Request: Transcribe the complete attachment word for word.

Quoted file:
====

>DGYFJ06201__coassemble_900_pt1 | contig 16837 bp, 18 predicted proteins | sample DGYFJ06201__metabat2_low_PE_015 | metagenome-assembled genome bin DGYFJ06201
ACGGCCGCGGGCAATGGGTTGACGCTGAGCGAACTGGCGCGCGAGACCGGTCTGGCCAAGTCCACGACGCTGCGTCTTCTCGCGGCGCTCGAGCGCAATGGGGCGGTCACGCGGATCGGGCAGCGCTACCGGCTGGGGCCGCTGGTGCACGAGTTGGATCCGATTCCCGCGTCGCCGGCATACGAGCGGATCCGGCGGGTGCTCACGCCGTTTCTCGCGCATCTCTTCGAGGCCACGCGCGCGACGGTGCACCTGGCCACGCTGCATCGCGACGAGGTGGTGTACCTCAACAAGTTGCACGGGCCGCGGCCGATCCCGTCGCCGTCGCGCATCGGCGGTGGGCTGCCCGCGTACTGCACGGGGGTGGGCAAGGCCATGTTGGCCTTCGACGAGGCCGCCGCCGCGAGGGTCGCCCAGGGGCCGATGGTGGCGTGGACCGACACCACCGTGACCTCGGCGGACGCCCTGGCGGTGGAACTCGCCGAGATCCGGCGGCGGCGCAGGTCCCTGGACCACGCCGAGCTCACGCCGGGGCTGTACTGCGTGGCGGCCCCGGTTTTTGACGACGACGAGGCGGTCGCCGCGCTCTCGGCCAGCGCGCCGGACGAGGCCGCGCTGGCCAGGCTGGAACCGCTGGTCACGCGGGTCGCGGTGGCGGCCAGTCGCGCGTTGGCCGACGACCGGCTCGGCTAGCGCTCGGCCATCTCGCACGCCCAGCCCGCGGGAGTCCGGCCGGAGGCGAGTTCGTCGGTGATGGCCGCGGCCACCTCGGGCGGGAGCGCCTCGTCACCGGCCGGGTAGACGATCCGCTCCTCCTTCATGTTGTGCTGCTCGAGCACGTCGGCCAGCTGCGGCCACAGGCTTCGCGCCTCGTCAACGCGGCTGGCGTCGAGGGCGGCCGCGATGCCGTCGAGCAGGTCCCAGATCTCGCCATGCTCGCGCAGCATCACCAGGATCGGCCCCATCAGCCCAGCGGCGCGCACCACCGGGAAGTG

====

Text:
>DGYFJ06201__coassemble_900_pt1 | contig 16837 bp, 18 predicted proteins | sample DGYFJ06201__metabat2_low_PE_015 | metagenome-assembled genome bin DGYFJ06201
ACGGCCGCGGGCAATGGGTTGACGCTGAGCGAACTGGCGCGCGAGACCGGTCTGGCCAAGTCCACGACGCTGCGTCTTCTCGCGGCGCTCGAGCGCAATGGGGCGGTCACGCGGATCGGGCAGCGCTACCGGCTGGGGCCGCTGGTGCACGAGTTGGATCCGATTCCCGCGTCGCCGGCATACGAGCGGATCCGGCGGGTGCTCACGCCGTTTCTCGCGCATCTCTTCGAGGCCACGCGCGCGACGGTGCACCTGGCCACGCTGCATCGCGACGAGGTGGTGTACCTCAACAAGTTGCACGGGCCGCGGCCGATCCCGTCGCCGTCGCGCATCGGCGGTGGGCTGCCCGCGTACTGCACGGGGGTGGGCAAGGCCATGTTGGCCTTCGACGAGGCCGCCGCCGCGAGGGTCGCCCAGGGGCCGATGGTGGCGTGGACCGACACCACCGTGACCTCGGCGGACGCCCTGGCGGTGGAACTCGCCGAGATCCGGCGGCGGCGCAGGTCCCTGGACCACGCCGAGCTCACGCCGGGGCTGTACTGCGTGGCGGCCCCGGTTTTTGACGACGACGAGGCGGTCGCCGCGCTCTCGGCCAGCGCGCCGGACGAGGCCGCGCTGGCCAGGCTGGAACCGCTGGTCACGCGGGTCGCGGTGGCGGCCAGTCGCGCGTTGGCCGACGACCGGCTCGGCTAGCGCTCGGCCATCTCGCACGCCCAGCCCGCGGGAGTCCGGCCGGAGGCGAGTTCGTCGGTGATGGCCGCGGCCACCTCGGGCGGGAGCGCCTCGTCACCGGCCGGGTAGACGATCCGCTCCTCCTTCATGTTGTGCTGCTCGAGCACGTCGGCCAGCTGCGGCCACAGGCTTCGCGCCTCGTCAACGCGGCTGGCGTCGAGGGCGGCCGCGATGCCGTCGAGCAGGTCCCAGATCTCGCCATGCTCGCGCAGCATCACCAGGATCGGCCCCATCAGCCCAGCGGCGCGCACCACCGGGAAGTG